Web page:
This week is going to go down in my life story as the week I became a conservative. Yeah, I'm serious. I don't know exactly how it happened, but it happened.

For starters, I should explain that I'm working on a big project right now: the establishment of an Asian cultural institute at my school, the University of Florida. It is easily the biggest political shitfest I have ever been involved in. One faction wants the institute to focus on the needs of "Asian-American" students, while another wants to incorporate students who are actually Asian as well. And as you might expect, the East Asians are having their voices heard far and above the South Asians and Middle Easterners.

So the story starts on Monday. Our president invited a young Filipino-American woman from Washington, DC to visit us and host a workshop on "student activism." I had good feelings about her until she opened her mouth and began talking. God, what a mistake.

"I brought some cough drops with me in case you all want some," she said. "As leaders, you have to keep yourselves healthy. In balance." So far, so good. Then came the kicker: "And you know, when I went to buy these, I had to choose between like thirty different kinds! That's capitalism for you... so many useless choices."

What does that have to do with anything? I was thinking.

Anyway, she went through some babble, nothing too extraordinary or enlightening, and then started talking about race relations. I immediately knew that something bad was probably going to happen, seeing as I was the only Caucasian in the room besides the reporter from the school paper.

"What they don't realize," she said, "is that we grow up with identity problems. And they have no clue how that feels."

"Uh, excuse me," I said. I was tempted to say something about walking outside my Japanese high school and being called "yankii" behind my back, but I decided to make it simpler. "Everyone has identity problems when they grow up. Your race doesn't matter. Nobody knows what the hell they're supposed to be when they're young, and many people don't know what they're supposed to be when they're older, either."

She was taken aback. Good, I thought, now she knows how I feel.

I was walking out of the conference and talking to my good friend luminuxious, one of the chairs of the committee. "That was bad," I said.

"I know," he said.

On Wednesday, we sat down with two deans and the leaders of several other student groups to discuss how our institute would be set up. There were people there from the Asian Student Union, Black Student Union, Hispanic-Latino Student Council, and a number of smaller ethnic organizations as well.

As the meeting drug on, I quickly realized that everyone in the room was working for themselves—for the narrow interests of their own groups. I was there trying to be a good guy, trying to speak in favor of the common interests of the student body, while everyone else was bickering over which group would have primacy.

When I got home, I sat down in front of the computer and began goofing off, trying to get the issues out of my mind. Then, I stumbled upon the PBS Frontline website, and began watching the special on the war on Iraq, which focused on the ideological divide in the administration leading up to the conflict.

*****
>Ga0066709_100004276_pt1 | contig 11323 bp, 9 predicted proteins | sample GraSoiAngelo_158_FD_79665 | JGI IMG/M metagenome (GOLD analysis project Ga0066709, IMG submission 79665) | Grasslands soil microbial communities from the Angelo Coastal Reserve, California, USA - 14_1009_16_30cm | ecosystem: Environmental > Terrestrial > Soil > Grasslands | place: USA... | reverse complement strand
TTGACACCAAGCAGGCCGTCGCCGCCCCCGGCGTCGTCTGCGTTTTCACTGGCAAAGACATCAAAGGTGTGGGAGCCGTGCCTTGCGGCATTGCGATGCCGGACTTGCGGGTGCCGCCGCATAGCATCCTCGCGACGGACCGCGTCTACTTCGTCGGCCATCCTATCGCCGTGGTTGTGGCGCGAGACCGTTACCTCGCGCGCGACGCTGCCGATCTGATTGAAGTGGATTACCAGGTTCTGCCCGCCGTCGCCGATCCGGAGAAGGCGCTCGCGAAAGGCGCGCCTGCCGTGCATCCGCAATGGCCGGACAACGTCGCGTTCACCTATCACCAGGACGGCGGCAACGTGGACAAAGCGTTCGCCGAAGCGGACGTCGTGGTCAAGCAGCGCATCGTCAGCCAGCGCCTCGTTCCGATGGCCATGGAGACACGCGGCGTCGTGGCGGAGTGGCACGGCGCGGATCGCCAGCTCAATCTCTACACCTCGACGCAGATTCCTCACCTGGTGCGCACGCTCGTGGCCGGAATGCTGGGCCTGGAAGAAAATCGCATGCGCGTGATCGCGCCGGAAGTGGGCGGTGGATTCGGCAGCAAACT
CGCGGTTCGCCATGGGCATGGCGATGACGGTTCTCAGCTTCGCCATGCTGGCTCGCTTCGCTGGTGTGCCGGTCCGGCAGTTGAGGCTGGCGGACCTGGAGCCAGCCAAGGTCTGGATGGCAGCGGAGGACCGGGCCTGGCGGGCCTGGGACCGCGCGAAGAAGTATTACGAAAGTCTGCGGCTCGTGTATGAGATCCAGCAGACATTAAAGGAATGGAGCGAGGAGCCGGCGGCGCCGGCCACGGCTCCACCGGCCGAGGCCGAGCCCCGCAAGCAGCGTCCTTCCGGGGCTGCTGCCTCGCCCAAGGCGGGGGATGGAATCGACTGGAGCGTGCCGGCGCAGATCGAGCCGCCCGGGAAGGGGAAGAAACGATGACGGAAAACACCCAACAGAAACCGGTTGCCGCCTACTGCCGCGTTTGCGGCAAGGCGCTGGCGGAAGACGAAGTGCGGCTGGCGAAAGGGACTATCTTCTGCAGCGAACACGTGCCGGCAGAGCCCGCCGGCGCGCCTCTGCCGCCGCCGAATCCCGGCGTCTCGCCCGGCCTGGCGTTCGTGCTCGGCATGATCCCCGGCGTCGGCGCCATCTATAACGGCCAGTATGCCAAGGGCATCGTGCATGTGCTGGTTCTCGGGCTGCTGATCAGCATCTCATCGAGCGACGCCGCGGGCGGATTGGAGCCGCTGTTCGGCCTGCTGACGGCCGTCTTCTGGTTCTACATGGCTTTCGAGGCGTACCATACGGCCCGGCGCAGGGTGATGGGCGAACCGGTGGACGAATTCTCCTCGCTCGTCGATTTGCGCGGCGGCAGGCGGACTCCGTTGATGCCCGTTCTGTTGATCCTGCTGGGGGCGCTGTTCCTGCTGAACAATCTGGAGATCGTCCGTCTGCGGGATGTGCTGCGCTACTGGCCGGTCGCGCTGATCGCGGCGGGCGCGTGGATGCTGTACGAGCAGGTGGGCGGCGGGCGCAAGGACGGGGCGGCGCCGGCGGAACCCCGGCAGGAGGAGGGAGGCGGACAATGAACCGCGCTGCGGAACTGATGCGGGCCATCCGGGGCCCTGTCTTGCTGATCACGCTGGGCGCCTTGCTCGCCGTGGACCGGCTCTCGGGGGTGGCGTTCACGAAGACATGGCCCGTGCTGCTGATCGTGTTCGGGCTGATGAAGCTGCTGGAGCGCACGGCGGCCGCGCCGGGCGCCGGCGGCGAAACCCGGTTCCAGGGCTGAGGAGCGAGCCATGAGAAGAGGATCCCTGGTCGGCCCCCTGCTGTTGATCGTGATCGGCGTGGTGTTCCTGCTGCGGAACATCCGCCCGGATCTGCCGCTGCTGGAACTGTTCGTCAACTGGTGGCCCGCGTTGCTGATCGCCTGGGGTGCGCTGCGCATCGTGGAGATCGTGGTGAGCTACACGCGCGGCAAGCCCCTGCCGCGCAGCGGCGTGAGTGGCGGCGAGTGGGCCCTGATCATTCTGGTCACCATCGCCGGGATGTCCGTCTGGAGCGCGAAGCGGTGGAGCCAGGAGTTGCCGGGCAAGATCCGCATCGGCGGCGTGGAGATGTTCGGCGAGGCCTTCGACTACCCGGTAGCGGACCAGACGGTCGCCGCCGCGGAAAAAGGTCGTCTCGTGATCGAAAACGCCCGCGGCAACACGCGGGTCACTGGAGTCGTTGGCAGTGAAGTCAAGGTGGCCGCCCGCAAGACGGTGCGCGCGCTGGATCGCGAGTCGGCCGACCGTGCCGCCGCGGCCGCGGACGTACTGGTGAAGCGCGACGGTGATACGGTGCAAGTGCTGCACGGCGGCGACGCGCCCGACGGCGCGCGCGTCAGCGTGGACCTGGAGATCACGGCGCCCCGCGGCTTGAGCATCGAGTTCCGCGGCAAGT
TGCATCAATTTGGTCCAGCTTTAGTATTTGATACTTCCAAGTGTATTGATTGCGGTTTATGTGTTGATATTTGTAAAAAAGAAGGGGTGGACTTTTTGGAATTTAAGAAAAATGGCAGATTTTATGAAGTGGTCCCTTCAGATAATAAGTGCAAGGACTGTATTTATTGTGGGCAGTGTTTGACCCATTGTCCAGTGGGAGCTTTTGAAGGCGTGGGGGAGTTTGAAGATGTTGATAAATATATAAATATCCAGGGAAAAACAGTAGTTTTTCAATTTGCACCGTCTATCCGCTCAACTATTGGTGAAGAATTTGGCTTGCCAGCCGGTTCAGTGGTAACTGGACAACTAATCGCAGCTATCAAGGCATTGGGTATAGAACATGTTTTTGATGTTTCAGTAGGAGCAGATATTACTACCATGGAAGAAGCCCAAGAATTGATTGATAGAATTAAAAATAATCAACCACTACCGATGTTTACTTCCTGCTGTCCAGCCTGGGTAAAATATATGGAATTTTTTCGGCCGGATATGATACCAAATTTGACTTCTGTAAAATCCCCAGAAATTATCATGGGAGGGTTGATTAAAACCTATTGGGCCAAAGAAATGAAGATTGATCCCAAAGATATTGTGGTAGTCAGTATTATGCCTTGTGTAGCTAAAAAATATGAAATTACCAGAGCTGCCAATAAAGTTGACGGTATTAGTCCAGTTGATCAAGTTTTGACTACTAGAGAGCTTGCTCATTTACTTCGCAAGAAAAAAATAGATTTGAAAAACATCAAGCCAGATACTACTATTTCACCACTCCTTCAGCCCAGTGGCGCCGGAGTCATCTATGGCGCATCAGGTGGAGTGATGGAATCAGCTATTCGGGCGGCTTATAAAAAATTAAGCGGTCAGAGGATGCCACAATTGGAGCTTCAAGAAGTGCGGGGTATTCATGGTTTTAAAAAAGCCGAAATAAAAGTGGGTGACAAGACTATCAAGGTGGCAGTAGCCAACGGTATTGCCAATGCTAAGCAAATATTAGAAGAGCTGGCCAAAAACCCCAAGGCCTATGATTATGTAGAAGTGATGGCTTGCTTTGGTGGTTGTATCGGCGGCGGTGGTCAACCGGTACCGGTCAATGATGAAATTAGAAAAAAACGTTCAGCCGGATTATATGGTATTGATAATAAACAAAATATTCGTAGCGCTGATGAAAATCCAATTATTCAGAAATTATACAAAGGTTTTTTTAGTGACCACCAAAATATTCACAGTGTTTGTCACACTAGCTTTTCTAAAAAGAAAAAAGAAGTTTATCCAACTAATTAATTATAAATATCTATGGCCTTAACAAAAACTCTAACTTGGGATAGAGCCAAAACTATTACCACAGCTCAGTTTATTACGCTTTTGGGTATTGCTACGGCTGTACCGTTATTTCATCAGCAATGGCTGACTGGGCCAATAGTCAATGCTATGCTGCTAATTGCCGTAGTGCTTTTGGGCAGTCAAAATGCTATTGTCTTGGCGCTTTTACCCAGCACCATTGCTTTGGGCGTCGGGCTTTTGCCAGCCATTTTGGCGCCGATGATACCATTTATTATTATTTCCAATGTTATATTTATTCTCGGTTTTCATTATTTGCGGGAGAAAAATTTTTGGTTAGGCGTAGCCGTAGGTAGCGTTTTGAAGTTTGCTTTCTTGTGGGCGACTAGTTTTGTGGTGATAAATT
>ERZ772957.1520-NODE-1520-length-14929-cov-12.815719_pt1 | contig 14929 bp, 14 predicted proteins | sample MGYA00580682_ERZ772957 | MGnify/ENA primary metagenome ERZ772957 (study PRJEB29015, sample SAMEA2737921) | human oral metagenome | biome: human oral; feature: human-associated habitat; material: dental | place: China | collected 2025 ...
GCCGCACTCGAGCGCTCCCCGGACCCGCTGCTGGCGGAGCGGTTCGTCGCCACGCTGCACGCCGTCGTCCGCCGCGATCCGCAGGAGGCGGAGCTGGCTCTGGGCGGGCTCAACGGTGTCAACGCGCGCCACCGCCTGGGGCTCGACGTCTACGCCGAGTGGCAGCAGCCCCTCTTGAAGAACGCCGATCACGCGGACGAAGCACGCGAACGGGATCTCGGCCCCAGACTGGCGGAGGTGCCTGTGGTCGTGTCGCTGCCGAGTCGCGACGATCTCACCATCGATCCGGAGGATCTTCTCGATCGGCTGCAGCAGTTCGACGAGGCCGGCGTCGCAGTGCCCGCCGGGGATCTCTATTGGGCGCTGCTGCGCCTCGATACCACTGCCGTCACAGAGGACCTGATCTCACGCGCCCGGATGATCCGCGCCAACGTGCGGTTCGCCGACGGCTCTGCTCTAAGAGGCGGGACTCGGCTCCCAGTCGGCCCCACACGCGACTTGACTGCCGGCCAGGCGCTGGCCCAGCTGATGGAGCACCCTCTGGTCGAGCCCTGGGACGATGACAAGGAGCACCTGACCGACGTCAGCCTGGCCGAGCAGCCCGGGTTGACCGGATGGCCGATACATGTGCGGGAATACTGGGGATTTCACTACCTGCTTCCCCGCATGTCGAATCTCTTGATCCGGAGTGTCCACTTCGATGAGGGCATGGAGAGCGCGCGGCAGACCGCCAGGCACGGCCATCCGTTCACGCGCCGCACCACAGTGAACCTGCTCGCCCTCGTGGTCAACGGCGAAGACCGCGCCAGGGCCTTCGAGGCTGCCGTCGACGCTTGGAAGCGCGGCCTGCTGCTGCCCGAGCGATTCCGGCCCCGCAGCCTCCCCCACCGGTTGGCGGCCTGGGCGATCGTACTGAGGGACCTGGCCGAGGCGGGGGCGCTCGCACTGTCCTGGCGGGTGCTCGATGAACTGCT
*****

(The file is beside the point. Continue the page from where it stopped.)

As I listened to Paul Wolfowitz and Richard Perle blab on about realpolitik, I suddenly stopped and blinked. "Jesus Christ, I almost agree with the motherfuckers!"

Over dinner with luminuxious that night, I said, "There's a problem. I'm turning into a conservative. First I was defending the white race against that stupid-ass activist, then I found myself in agreement with the neocon elite! What am I going to do next, picket an abortion clinic?"

The next morning in class, we were discussing the Youngstown case, and the dialogue turned to the broader issue of labor laws: specifically, how the President could order airline employees to return to work in the event of a strike. Nominally, I would be against the idea. My father, after all, was a steward in the Transport Workers Union, and would bitch about any such action despite being a devout Republican.

But someone started talking about the airlines, and I suddenly chime in: "The law is about security. Labor rights are important, but if the airlines stop flying, it cripples the economy, and the economy is vital to national security."

The Rastafarian who objected to the strike-busting in the first place looked surprised. "You think the economy is so important in terms of national security?"

"It is! The economy is more important than just about anything else! And even a small stoppage can wreck the flow of individuals and freight... look at 9/11 or..." Then it hit me: I invoked 9/11 to defend corporate interests against organized labor!

Now I'm working on a constitution for the organ that will supervise our institute. The constitution is the most clever legal document I will probably ever get to write: it disenfranchises everyone in as many ways as possible to keep any individual from messing up the status quo that will be established by our initial cadre of leaders.

"Damn it, I really am a conservative now," I said today. "Damn it all to hell."

luminuxious was supportive. "Cheer up, man. You can still be like ze Governator of Cahl-ee-fornia."

Update: I just had my car towed from a downtown parking lot. While I was walking across the ghetto to fetch it at 3 in the morning, I realized that I wasn't mad at money-grubbing capitalism: I was mad that they were grubbing my money for no good reason.

Sheesh, I'm a hopeless case.